properties for their water needs or buy water from private tankers that, in turn,
extract groundwater for sale.

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Water
sources are also highly polluted, limited and subsidized for domestic
consumption. No fixed or standard pricing exists for groundwater extraction.
According to a Centre for Science and Environment (CSE) study, the water price
charged to consumers in metro cities such as Delhi and Bengaluru is Rs 0.35 per
1,000 litres and Rs 5 per 1,000 litres respectively, which is fairly low as
compared to actual cost of water supply, i.e. Rs 72 per 1,000 litres and Rs 93
per 1,000 litres, respectively. This leads to increased consumption and
wasteful utilization of water in the country. Around 40–90 per cent of the
total water consumption goes out as wastewater. A CSE survey indicates that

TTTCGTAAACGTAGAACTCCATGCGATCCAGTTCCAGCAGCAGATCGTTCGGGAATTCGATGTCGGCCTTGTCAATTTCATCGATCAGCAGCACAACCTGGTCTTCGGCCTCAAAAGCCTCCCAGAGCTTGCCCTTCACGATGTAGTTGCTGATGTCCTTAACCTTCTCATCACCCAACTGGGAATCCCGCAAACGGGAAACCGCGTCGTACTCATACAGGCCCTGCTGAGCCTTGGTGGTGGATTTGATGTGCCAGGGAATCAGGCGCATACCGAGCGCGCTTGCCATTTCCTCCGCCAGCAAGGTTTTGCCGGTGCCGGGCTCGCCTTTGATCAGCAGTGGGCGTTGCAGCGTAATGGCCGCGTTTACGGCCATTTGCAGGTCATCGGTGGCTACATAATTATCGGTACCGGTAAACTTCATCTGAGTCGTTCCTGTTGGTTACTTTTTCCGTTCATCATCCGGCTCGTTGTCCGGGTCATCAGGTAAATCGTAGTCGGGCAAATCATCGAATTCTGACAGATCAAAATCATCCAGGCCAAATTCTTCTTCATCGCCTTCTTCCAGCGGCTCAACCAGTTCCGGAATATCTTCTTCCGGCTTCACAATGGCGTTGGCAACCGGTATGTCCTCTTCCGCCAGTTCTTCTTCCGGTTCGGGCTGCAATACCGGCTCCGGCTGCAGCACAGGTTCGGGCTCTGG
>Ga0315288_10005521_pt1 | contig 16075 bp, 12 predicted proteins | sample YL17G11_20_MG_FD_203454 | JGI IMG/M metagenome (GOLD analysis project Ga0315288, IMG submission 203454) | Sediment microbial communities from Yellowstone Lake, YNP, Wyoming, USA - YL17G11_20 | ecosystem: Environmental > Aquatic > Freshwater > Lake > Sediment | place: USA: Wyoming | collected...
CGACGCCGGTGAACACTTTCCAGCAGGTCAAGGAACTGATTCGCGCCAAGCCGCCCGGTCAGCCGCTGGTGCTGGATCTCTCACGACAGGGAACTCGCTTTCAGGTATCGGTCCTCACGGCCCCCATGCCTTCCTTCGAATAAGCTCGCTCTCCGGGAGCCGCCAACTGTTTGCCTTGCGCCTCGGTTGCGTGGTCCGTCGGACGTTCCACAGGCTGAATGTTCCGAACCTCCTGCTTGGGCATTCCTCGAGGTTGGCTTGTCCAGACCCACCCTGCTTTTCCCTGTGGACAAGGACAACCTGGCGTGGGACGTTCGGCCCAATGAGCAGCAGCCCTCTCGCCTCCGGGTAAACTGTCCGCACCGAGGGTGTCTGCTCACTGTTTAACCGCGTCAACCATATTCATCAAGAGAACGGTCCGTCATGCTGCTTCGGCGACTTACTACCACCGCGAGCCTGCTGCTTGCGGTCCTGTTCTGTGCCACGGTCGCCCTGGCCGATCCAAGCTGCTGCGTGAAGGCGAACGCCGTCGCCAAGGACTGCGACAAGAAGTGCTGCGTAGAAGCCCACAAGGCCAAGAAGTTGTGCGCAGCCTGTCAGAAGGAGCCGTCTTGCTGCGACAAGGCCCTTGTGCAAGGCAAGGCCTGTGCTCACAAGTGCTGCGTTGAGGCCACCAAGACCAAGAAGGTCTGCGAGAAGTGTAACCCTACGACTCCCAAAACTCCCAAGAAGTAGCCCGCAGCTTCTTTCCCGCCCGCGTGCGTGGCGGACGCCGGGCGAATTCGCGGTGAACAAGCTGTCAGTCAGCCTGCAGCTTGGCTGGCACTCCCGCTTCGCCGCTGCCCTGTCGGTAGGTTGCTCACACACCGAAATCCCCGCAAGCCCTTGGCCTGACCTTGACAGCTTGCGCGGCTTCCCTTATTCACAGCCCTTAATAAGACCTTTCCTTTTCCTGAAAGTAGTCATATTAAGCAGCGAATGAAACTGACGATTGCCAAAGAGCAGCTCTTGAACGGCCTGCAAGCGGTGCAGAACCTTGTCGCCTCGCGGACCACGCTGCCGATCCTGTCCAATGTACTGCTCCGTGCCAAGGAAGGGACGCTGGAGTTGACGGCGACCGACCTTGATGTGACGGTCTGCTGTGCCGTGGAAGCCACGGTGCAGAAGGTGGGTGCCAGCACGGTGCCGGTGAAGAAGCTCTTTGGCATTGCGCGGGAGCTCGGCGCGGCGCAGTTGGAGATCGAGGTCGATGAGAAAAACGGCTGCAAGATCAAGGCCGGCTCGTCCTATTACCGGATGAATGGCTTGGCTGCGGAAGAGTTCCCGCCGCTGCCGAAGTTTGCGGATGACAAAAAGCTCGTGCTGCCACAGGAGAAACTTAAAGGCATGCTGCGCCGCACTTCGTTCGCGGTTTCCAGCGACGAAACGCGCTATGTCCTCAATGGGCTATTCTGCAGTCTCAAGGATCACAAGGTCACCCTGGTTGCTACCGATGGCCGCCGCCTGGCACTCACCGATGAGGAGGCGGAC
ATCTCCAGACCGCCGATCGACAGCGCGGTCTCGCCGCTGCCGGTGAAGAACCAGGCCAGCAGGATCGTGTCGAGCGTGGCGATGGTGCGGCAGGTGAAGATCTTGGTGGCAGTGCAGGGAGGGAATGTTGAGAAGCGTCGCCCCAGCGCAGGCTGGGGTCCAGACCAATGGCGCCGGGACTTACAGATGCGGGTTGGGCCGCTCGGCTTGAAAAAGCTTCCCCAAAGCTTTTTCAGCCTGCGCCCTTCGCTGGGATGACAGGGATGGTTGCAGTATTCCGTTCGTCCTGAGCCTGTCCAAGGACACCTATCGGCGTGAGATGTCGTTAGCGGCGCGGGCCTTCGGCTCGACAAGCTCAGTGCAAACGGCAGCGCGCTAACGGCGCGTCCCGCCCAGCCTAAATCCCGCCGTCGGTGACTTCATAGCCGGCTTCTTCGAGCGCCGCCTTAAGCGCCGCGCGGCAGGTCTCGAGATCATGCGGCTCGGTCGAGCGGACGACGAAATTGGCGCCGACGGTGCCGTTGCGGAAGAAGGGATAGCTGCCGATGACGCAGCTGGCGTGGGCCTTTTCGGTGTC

there is a complete disconnect between water supply and sewage management in
India. Only 30 per cent of sewage from Indian cities is treated at STPs. The
remainder pollutes natural waterbodies.

The
increasing demand–supply gap and deteriorating environmental conditions are
increasing the need for environmentally friendly alternatives. It is important
to take up the challenge in controlling and judiciously using natural resources
to reduce our ecological footprint. Sustainable water management requires a
holistic approach toward sustainability along with prudent use of water
resources.

It
is clear from the existing situation that a re-focussing of priorities is
required by way of careful planning to have sustainable water management.
Adopting water sensitivity at the stage of planning and designing new and
existing developments can maintain the water cycle by managing the supply and